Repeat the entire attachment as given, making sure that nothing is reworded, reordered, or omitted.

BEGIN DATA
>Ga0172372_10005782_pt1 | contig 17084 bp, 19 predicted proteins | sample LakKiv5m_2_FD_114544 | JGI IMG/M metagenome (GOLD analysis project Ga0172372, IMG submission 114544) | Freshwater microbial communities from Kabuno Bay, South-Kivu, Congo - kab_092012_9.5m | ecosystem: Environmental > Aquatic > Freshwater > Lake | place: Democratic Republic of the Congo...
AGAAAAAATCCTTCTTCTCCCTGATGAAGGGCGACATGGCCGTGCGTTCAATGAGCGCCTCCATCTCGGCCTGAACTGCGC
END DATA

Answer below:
>Ga0172372_10005782_pt1 | contig 17084 bp, 19 predicted proteins | sample LakKiv5m_2_FD_114544 | JGI IMG/M metagenome (GOLD analysis project Ga0172372, IMG submission 114544) | Freshwater microbial communities from Kabuno Bay, South-Kivu, Congo - kab_092012_9.5m | ecosystem: Environmental > Aquatic > Freshwater > Lake | place: Democratic Republic of the Congo...
AGAAAAAATCCTTCTTCTCCCTGATGAAGGGCGACATGGCCGTGCGTTCAATGAGCGCCTCCATCTCGGCCTGAACTGCGC